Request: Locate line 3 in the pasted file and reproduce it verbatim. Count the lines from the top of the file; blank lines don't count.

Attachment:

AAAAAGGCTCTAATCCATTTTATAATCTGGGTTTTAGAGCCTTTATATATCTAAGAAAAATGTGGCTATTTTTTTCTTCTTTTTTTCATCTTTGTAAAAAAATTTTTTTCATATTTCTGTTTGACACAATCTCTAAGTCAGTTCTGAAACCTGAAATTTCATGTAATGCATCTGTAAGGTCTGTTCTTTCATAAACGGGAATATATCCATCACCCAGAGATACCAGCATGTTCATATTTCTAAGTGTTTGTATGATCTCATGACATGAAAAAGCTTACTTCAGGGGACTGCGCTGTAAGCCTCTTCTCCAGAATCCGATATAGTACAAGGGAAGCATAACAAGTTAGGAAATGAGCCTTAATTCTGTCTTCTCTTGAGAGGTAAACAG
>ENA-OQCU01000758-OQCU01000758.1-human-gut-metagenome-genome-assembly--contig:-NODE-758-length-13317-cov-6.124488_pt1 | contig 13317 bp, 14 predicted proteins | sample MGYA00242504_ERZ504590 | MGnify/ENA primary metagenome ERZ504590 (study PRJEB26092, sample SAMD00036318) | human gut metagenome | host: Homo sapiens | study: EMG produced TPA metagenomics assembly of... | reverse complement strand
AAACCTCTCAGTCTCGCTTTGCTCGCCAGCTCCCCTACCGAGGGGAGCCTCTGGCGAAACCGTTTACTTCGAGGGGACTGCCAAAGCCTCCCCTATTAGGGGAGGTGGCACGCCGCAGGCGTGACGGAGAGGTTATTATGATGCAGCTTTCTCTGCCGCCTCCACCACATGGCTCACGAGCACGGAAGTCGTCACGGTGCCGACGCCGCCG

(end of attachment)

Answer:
AAACCTCTCAGTCTCGCTTTGCTCGCCAGCTCCCCTACCGAGGGGAGCCTCTGGCGAAACCGTTTACTTCGAGGGGACTGCCAAAGCCTCCCCTATTAGGGGAGGTGGCACGCCGCAGGCGTGACGGAGAGGTTATTATGATGCAGCTTTCTCTGCCGCCTCCACCACATGGCTCACGAGCACGGAAGTCGTCACGGTGCCGACGCCGCCG